• RECLAIM uses a formula that ties the funds counties receive from the state to reductions in counties’ use of state juvenile facilities. The funding structure encourages counties to develop community-based alternatives.
        • Since RECLAIM was enacted, the number of youth committed to state facilities has fallen significantly, and recidivism has dropped as well.[109]
        • In 2010, the Ohio Department of Youth Services (DYS) initiated a program called “Targeted RECLAIM” to direct funds to six counties that committed the highest percentage of youth to state facilities.[110]
            • The six participating counties have to use the funds for model or evidence-based programming for youth in order to meet the goals for reducing the number of youth they send to DYS facilities.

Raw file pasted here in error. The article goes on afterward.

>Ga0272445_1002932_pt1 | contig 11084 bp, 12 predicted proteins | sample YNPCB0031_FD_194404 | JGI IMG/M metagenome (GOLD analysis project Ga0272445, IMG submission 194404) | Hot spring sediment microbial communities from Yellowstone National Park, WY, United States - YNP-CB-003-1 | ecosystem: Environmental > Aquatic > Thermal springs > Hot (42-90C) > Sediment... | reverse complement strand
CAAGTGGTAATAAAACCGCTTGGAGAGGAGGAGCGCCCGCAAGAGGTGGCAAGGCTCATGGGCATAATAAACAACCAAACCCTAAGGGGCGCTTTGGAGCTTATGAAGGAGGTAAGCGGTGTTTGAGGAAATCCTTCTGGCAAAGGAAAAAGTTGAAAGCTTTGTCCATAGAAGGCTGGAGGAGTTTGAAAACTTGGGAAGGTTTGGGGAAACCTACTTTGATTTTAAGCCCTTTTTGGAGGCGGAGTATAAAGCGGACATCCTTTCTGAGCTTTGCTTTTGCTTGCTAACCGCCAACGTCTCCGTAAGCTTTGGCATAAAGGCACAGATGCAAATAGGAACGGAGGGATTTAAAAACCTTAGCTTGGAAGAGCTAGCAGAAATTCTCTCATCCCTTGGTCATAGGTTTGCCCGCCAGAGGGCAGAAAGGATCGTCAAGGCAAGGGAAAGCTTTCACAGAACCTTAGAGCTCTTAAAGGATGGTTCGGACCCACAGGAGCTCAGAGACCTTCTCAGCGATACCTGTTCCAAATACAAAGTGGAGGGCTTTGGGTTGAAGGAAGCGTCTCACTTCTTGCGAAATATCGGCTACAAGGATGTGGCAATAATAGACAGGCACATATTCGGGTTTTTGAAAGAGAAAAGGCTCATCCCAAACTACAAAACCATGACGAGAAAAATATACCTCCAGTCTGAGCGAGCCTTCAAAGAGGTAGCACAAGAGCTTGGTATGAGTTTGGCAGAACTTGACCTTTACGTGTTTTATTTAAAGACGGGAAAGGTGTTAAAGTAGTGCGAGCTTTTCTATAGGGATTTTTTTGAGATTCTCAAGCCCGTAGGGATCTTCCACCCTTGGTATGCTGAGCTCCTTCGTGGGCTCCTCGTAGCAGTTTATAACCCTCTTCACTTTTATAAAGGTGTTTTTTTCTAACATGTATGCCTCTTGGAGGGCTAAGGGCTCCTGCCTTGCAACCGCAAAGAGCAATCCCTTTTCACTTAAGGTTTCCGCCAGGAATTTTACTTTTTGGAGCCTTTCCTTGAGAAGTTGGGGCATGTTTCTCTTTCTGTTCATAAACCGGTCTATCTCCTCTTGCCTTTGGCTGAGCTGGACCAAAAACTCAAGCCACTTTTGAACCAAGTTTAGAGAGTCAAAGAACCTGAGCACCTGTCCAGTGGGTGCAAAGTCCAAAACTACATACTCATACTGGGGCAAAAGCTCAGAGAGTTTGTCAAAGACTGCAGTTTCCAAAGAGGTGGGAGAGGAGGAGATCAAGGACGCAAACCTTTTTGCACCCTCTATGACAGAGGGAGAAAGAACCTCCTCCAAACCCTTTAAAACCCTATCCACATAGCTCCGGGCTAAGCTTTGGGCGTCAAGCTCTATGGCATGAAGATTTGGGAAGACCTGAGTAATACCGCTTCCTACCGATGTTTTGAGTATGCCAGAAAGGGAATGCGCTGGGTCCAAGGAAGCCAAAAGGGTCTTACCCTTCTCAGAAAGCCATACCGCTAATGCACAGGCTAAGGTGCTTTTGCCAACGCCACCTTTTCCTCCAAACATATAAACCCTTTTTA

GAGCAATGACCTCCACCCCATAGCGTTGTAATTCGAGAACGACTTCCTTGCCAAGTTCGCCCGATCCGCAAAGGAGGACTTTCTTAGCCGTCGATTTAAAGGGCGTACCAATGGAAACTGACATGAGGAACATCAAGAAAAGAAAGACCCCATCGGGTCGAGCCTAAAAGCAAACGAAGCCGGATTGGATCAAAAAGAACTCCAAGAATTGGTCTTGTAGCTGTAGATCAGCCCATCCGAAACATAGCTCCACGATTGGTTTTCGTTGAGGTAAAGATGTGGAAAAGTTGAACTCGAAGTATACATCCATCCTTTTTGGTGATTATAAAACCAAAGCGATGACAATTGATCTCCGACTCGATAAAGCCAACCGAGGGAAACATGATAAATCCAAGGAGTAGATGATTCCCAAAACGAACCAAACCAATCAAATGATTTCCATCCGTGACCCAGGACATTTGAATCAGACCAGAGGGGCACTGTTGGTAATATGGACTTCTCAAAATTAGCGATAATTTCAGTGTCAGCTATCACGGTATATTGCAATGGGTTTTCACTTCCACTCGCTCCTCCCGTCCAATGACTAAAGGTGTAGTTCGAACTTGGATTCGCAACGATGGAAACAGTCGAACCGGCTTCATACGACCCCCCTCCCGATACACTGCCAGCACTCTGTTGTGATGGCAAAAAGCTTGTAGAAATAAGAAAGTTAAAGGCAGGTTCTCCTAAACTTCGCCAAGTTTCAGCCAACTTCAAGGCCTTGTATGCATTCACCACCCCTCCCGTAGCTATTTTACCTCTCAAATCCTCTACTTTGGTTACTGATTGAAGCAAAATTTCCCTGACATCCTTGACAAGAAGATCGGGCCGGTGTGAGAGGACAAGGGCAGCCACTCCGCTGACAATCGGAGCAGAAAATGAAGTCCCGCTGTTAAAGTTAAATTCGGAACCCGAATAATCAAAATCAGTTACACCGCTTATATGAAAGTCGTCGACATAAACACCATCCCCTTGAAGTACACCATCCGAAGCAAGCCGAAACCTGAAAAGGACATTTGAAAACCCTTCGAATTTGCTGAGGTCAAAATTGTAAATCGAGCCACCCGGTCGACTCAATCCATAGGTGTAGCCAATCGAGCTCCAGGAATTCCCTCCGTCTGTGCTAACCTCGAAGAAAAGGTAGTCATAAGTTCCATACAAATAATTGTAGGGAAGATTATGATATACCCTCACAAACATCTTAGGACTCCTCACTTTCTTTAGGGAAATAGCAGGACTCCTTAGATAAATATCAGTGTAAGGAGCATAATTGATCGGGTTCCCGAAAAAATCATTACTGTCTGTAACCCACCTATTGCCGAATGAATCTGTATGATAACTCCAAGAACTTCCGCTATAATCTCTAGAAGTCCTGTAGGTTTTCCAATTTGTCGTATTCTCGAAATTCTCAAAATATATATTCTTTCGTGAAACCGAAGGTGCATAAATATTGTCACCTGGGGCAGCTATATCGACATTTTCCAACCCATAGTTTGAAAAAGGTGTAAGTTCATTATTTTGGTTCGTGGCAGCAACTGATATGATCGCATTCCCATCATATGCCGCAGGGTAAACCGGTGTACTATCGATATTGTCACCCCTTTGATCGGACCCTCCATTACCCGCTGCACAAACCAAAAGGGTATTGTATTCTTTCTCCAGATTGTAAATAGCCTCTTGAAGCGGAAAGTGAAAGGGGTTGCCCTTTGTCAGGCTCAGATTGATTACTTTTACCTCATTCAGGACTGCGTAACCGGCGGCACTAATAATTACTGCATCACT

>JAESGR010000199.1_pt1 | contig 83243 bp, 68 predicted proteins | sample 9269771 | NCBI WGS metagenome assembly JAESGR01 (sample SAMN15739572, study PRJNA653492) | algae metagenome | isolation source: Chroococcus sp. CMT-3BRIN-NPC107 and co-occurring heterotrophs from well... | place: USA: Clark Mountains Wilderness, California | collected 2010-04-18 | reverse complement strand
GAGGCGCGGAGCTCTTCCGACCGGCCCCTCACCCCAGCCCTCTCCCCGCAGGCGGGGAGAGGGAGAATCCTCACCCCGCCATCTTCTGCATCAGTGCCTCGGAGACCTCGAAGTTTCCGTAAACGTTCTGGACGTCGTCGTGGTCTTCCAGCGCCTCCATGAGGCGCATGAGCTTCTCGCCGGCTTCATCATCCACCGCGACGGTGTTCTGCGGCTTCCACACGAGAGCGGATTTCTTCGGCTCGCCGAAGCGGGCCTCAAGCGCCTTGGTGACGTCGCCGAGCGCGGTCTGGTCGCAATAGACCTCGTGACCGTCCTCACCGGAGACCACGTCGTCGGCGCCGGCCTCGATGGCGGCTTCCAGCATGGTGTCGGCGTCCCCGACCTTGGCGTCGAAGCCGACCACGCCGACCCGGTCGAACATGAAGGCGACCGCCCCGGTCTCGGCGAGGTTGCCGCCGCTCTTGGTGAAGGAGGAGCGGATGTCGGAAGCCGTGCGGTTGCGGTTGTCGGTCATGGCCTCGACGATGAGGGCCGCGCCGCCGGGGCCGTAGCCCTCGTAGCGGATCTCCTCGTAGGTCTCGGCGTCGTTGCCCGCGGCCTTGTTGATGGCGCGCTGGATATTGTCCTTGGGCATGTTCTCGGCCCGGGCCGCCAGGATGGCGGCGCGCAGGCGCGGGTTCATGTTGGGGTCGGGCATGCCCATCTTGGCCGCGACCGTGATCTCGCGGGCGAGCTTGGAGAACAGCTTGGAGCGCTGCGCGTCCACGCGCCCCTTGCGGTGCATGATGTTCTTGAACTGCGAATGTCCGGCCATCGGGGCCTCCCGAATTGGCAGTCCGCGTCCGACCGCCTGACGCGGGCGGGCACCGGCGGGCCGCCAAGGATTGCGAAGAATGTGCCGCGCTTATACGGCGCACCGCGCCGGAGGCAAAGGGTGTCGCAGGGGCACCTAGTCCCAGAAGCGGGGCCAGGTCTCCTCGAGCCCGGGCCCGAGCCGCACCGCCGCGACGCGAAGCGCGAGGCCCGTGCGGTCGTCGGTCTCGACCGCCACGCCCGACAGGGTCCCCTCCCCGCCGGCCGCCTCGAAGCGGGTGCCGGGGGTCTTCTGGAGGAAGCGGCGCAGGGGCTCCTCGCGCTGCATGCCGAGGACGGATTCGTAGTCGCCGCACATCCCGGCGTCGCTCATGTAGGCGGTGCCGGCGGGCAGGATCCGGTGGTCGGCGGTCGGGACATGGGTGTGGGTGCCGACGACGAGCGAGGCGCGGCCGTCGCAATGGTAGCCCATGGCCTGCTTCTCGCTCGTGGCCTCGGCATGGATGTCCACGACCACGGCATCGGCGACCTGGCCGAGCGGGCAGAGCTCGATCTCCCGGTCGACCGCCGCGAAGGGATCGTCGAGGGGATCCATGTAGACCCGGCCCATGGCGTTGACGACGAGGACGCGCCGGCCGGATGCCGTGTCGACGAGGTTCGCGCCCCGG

• In 2012, Targeted RECLAIM funding was awarded to eight additional counties.
            • Targeted RECLAIM has helped these counties to significantly reduce their DYS admissions; through fiscal year 2012, the RECLAIM counties reduced their admissions by 712 youth, compared to the year prior to starting the initiative.
            • Additionally, youth served by Targeted RECLAIM services were found to be 2.4 times less likely to be incarcerated after completing their services than youth who were committed to state facilities.
            • Overall, DYS average daily population has decreased significantly since the start of Targeted RECLAIM, from 1,430 youth in 2009 to 649 youth in 2012.
    • Pennsylvania
        • Pennsylvania passed Act 148 in 1976, which altered its counties’ financial incentives in order to prioritize keeping youth involved in the justice system at home or in community programs.